Industry Intelligence Inc., formerly ForestWeb, does surveys-for-hire in a number of industries, covering everything from food to paper to packaging. Their 2012 EcoFocus trend survey addressed what makes the 'eco-friendly shopper' tick and concluded what marketing people who have bankrolled the future of their employers on sustainability want to see; 86% of U.S. adult grocery shoppers are “consumers who care”and "sometimes, usually or always" shop based on sustainability.
That's good, right? I agree, all things being equal, except it highlights the schism of what smart people call a 'First World Problem' - namely that the 1% who can afford to shop at Whole Foods and read the labels regarding the sustainability of their packaging don't actually understand the poor people they claim to care about. A First World Problem is cheering that the current administration and its anti-science beliefs blocked a perfectly wonderful and harmless genetically modified salmon, for example - the elite can afford organic food that at least claims to have no pesticides or GMOs and is fortified with ethical and moral sanctimony. The places where the 99% can afford to shop are objects of scorn by the rich who can worry about sustainability. 51% of their survey takers even insist an environmentally friendly company is the most important consideration, whereas people who are not rich or otherwise part of a government union shop at places like Wal-Mart and Sam’s Club and Winn-Dixie. Those were all criticized by respondents as the least eco-friendly.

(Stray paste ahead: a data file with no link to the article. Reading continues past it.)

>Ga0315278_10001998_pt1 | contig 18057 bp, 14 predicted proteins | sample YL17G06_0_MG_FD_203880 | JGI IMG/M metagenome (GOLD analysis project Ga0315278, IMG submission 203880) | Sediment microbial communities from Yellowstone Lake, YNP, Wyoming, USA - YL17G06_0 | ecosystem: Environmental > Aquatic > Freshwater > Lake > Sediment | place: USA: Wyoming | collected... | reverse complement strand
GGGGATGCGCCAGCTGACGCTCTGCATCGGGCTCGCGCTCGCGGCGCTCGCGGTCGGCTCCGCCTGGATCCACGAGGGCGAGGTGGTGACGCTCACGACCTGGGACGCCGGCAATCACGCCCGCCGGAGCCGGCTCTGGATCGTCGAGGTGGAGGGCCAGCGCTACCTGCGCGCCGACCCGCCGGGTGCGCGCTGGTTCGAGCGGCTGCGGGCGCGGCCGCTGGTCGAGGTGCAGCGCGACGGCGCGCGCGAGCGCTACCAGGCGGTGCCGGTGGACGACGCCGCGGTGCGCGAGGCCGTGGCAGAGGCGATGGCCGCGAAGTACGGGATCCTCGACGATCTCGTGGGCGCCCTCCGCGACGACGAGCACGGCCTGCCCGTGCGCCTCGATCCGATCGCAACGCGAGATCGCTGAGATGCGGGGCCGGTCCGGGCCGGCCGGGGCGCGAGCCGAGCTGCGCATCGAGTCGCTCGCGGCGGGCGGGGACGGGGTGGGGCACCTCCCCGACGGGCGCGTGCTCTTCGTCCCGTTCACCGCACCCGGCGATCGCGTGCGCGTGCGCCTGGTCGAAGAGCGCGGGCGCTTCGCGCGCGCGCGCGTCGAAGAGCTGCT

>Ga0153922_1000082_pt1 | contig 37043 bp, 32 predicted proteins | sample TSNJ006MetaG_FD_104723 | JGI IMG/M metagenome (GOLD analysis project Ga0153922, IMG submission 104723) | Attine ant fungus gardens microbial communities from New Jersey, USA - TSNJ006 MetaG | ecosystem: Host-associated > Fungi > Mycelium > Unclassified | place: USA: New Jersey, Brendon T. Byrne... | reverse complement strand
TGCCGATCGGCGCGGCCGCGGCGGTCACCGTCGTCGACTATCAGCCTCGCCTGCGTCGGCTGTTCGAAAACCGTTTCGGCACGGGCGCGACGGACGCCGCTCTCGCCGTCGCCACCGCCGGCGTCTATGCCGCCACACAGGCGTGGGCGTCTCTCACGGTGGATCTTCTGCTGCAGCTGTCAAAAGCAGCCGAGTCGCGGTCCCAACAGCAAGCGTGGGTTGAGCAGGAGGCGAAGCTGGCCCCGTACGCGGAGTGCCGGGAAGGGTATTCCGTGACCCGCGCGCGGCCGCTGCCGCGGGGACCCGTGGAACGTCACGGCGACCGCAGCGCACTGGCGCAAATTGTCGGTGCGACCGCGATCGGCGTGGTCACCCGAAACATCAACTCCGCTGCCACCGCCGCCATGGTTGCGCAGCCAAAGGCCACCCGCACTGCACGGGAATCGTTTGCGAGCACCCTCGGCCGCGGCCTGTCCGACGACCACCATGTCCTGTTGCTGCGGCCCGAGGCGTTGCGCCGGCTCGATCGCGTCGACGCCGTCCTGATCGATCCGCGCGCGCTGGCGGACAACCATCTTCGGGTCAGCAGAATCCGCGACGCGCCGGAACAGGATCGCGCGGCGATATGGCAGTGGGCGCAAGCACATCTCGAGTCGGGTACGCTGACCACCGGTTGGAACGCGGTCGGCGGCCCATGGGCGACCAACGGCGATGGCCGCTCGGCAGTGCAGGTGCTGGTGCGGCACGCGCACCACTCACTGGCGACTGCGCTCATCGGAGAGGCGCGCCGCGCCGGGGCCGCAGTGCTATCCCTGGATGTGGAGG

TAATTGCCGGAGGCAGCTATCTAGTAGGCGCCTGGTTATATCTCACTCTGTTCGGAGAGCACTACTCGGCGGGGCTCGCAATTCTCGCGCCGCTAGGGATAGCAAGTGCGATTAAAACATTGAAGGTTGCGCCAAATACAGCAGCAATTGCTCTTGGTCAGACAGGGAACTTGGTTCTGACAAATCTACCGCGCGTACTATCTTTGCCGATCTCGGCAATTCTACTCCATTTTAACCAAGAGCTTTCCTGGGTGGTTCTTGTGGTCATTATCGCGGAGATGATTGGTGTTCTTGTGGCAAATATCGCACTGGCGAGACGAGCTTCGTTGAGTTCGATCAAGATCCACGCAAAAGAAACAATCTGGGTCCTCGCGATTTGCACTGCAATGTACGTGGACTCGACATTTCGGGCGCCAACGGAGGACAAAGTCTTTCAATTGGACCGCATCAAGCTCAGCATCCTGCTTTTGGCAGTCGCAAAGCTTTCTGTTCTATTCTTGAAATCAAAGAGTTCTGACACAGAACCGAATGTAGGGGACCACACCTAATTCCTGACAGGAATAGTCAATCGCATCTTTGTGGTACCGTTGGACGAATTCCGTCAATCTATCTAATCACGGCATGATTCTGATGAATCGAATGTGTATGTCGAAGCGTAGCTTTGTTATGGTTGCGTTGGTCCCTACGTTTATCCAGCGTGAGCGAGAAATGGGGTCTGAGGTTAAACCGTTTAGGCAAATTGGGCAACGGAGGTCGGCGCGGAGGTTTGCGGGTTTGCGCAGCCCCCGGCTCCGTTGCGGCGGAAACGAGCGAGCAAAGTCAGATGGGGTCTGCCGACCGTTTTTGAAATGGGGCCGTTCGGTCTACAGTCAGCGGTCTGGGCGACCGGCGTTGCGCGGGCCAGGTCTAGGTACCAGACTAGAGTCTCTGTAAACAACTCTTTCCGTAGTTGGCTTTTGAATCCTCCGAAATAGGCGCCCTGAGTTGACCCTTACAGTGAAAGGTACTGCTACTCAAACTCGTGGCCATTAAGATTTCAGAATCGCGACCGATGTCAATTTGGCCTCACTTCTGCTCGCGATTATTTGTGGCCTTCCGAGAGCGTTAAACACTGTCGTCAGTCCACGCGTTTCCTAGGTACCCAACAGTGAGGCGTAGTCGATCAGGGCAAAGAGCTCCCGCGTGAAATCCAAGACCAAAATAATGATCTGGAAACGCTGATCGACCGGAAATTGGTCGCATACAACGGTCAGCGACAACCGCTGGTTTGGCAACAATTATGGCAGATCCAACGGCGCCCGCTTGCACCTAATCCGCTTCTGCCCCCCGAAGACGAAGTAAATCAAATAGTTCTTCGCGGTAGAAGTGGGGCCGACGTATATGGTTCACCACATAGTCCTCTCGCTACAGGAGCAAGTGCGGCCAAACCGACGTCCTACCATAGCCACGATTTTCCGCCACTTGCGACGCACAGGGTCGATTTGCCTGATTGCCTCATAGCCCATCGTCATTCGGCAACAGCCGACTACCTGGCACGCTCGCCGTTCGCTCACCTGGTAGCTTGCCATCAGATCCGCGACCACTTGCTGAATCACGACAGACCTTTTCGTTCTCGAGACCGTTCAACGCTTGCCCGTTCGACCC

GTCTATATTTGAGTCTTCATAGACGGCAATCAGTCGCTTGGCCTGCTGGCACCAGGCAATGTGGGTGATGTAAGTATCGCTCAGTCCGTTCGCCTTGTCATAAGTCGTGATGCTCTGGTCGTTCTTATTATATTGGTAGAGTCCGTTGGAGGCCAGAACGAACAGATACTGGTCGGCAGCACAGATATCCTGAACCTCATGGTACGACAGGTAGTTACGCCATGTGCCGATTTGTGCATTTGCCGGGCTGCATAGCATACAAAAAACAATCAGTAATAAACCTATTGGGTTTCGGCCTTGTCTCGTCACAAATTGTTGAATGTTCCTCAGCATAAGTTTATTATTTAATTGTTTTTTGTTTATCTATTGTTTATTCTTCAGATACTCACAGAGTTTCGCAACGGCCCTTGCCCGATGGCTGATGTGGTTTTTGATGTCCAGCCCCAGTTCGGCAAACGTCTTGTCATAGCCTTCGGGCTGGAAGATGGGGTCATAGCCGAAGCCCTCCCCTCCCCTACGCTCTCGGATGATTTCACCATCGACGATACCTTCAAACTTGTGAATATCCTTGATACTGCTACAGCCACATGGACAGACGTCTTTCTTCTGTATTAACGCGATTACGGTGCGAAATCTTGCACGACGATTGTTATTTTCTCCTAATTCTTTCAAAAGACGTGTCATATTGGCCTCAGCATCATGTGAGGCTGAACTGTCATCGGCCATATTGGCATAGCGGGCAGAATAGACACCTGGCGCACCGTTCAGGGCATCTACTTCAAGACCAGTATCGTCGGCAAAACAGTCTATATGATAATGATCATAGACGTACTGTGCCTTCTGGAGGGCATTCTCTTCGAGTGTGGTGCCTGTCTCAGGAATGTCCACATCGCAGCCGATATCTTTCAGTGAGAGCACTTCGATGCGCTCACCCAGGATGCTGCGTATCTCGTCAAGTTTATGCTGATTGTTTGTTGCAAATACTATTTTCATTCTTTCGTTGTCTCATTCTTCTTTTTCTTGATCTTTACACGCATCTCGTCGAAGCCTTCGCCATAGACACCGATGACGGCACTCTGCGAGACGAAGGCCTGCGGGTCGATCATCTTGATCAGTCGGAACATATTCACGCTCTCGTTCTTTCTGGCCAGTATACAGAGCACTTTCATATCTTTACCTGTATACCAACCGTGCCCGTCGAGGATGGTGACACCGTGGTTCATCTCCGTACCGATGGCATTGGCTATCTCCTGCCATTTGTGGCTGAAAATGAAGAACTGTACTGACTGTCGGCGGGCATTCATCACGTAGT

What was left out of the survey methodology? Some calibration, like 'How often do you actually shop at Wal-Mart?' The lack of eco-friendliness is simply perception by people who never go in a Wal-Mart, they just read about how it has no union and therefore it must be anti-environment. That thinking is due to what should be on the top of the list of Biggest Clichés of 2012 - "motivated reasoning", which is used by psychobabble pundits to explain everything they don't like about people they happen not to know, any more than EcoFocus survey takers know about Sam's Club.
In reality, Wal-Mart has spent a lot of money on sustainability. Linda Gilbert, the CEO of EcoFocus Worldwide which, ta-da, sells marketing consulting services - says companies like Wal-Mart and the others should be doing a better job of publicizing those efforts. “In every aisle in your store, you should be trying to find ways to share both the small steps and the big ones with shoppers,” she said in their statement about the survey. But why? Few people taking that survey shop there and the people who shop there already know about sustainability efforts. You think customers weren't annoyed when Wal-Mart just got rid of plastic bags and told everyone to buy reusable cloth ones they left at home time and again? The 86% of people who shop based on sustainability and for whom cost is no object had no way to know that.
These sorts of surveys tend to be rather self-serving. At least political polls accurately predicted that poor people were going to vote one way and the rich and the middle class were going to vote another, but these surveys about demographics don't tell us much outside confirmation bias.
I pity poor millennials, the most over-surveyed and analyzed group in history; they read about themselves and are convinced they want healthier food than their parents - as long as it is microwaveable and in a pouch.
Surveys about Generation Y also claim they simultaneously care more about global warming than anyone, except they care about it less - because they'd like to not live with their parents even though they care about greater income equality.
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